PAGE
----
Tuesday, June 2, 2009

Six Degrees of Richard Rogers

If you, dear Reader, have heard of the parlor game, Six Degrees of Kevin Bacon, then this will make sense. It seems like Richard Rogers is at the center of the Puritan universe, although similar levels of interconnectivity can be achieved with other Puritans, methinks. If not, consider this a Puritan family tree with honorary branches. The following is only a snapshot, because many other names of interest and connections have not been included, but it shows just how much influence one godly man has had through his family and ministry.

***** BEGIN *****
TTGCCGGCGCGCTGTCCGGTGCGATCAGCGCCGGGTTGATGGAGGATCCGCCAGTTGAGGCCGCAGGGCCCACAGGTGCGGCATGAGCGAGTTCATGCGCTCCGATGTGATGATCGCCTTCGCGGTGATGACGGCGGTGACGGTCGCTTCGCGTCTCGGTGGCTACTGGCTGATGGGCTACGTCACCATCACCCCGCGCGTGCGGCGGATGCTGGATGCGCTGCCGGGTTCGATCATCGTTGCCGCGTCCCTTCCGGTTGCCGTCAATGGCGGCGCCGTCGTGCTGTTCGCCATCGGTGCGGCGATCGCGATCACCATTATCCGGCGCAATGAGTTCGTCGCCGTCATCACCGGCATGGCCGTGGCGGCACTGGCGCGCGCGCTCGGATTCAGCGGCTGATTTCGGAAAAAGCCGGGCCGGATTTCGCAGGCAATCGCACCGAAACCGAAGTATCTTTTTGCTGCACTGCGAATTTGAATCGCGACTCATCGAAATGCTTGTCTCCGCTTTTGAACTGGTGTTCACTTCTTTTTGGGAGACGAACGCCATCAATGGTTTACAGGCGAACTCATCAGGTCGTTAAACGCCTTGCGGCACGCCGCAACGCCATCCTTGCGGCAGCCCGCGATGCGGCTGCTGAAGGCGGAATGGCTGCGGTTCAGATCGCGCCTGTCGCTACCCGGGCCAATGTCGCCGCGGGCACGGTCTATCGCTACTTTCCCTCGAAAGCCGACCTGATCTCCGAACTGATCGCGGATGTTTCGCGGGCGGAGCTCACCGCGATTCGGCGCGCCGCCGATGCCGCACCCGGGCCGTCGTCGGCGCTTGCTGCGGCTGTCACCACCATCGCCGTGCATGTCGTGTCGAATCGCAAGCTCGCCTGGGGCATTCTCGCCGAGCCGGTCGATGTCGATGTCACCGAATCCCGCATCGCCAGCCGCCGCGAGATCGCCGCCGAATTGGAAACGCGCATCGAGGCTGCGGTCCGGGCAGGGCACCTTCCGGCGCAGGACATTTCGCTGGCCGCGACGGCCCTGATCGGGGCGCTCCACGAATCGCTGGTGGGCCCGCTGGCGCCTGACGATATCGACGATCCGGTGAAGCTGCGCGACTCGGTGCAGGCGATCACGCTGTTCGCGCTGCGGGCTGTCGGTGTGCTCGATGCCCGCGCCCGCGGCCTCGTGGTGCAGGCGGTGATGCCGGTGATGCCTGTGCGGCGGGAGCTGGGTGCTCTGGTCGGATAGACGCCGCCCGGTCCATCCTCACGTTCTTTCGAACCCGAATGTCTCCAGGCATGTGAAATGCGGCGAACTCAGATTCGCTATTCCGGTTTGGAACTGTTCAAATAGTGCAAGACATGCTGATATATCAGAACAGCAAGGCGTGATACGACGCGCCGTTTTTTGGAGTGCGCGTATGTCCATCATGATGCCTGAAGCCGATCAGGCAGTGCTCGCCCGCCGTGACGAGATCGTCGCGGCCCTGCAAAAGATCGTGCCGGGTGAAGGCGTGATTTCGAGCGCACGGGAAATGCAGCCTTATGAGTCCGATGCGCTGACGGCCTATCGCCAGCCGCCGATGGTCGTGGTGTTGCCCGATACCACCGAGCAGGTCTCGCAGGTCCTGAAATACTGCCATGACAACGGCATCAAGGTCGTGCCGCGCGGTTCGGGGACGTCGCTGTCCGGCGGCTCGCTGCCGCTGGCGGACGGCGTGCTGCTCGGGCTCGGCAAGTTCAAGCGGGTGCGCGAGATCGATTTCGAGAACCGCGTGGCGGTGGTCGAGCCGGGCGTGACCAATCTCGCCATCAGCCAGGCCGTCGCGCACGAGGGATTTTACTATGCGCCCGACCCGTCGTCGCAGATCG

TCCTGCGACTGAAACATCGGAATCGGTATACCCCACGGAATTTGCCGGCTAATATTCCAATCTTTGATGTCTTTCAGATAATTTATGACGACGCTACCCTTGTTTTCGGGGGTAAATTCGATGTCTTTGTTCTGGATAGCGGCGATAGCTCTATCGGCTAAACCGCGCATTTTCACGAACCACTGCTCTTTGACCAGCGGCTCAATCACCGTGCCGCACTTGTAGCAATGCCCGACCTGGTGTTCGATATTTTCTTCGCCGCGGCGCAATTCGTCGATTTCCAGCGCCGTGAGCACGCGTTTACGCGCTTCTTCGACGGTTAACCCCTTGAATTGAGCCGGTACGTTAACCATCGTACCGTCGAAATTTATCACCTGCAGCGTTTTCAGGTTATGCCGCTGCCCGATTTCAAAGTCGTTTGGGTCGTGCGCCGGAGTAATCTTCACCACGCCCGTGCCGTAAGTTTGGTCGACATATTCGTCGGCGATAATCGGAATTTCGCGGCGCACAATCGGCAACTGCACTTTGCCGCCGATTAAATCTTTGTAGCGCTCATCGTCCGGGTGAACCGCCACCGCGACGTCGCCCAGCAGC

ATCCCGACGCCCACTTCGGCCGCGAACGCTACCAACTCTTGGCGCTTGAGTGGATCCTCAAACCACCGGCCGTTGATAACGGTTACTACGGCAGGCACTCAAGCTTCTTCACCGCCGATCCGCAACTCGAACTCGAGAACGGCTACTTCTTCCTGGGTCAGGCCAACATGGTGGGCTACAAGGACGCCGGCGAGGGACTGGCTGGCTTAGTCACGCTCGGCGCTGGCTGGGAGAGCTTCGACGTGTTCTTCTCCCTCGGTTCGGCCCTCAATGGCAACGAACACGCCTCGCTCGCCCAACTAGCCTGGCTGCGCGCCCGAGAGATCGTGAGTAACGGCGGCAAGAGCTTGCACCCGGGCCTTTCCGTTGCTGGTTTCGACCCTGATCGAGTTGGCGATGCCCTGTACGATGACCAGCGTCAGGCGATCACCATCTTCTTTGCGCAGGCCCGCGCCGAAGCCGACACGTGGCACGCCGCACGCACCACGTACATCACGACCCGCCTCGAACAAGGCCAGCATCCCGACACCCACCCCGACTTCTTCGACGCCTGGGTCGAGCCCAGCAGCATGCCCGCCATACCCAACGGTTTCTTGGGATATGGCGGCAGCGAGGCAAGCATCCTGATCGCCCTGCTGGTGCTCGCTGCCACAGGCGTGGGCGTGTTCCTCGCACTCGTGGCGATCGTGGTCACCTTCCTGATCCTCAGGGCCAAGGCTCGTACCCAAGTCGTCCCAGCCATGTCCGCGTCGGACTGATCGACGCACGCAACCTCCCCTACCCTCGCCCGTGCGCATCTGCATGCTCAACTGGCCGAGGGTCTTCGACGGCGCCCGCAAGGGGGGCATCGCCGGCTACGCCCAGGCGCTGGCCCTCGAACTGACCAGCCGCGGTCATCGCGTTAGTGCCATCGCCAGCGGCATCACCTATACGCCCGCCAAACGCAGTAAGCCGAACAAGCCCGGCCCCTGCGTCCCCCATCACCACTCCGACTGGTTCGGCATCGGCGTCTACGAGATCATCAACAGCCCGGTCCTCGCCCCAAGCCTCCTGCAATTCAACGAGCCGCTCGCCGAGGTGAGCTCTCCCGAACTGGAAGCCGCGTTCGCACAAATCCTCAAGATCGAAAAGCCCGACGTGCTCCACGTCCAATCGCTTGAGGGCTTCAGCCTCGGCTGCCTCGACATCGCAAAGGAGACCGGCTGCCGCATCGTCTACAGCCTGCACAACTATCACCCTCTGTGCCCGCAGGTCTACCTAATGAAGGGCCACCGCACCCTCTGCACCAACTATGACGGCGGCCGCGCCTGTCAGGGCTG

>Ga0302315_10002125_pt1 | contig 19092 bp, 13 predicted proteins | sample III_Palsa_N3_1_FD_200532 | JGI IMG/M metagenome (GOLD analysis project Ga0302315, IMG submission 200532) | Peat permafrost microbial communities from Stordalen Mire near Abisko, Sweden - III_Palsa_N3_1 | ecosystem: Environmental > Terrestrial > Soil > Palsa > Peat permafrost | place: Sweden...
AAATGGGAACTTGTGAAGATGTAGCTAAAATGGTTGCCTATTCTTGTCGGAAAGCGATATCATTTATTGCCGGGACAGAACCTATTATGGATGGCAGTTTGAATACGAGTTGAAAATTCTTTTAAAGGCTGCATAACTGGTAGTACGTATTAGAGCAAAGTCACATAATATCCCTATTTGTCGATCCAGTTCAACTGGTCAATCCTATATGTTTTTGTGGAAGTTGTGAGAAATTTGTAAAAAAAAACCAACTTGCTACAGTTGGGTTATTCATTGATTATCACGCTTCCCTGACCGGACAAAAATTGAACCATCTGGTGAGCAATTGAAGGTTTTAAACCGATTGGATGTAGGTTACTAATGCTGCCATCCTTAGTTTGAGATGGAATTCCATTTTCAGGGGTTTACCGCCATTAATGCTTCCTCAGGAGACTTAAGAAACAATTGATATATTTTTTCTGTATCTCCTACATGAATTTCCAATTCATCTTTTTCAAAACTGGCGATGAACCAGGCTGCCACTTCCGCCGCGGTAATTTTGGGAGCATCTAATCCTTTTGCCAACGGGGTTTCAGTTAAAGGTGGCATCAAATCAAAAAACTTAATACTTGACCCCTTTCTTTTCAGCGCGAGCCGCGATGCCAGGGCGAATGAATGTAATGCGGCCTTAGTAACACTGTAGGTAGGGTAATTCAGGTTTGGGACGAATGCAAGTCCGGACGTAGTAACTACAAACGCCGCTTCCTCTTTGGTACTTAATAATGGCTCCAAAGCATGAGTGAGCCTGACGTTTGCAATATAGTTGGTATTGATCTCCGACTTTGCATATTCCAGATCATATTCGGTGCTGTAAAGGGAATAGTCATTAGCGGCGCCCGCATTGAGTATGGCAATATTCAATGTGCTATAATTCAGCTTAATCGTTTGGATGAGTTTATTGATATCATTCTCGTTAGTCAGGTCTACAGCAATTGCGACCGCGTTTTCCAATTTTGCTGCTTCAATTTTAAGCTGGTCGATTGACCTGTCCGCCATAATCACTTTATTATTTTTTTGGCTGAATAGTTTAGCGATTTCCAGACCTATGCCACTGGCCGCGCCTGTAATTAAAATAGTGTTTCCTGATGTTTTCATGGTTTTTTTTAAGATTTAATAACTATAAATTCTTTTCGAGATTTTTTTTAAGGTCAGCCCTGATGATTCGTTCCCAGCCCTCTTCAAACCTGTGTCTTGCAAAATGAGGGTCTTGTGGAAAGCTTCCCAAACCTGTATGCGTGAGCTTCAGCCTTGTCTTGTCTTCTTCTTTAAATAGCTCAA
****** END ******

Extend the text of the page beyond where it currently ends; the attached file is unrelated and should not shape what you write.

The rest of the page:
Puritan minister Richard Rogers (1551-1618, author of the first major Puritan devotional manual on the Christian life, Seven Treatises, and a notable commentary on the Book of Judges, who by the way is NOT kin to the "protomartyr" John Rogers, c. 1500-1555, or, so far as I know, the American composer Richard Rogers, 1902-1979) was the father of Puritan minister Daniel Rogers (1573-1652, student of William Perkins and author of the classic Puritan marriage treatise Matrimoniall Honour) and Ezekiel Rogers (1590-1660, one of the founders of Rowley, Massachusetts); the stepfather of Puritan minister Samuel Ward of Ipswich (1577-1639/1640, who was also cousin [I think] to Puritan scholar Samuel Ward, 1577-1643, one of the translators of the King James Bible and a delegate to the Synod of Dort and an invited, but non-attending, delegate to the Westminster Assembly) and Puritan minister Nathaniel Ward (1578-1652, author of the Massachusetts Body of Liberties), whose son-in-law was Puritan minister Giles Firmin (1614-1697, author of The Real Christian); the grandfather of Puritan minister William Jenkyn (1613-1685, author of a notable commentary on the Book of Jude); the uncle of Puritan minister John Rogers of Dedham (c. 1570-1636, known as 'Roaring Rogers' for his preaching style and author of Sixty Memorials), who was the father of Puritan minister Nathaniel Rogers (1598-1655), who was the father of Harvard University President John Rogers (1630-1684); and the teacher of pupil-turned-Puritan minister Paul Baynes (d. 1617) by whose ministry Puritan minister Richard Sibbes (1577-1635) was converted.

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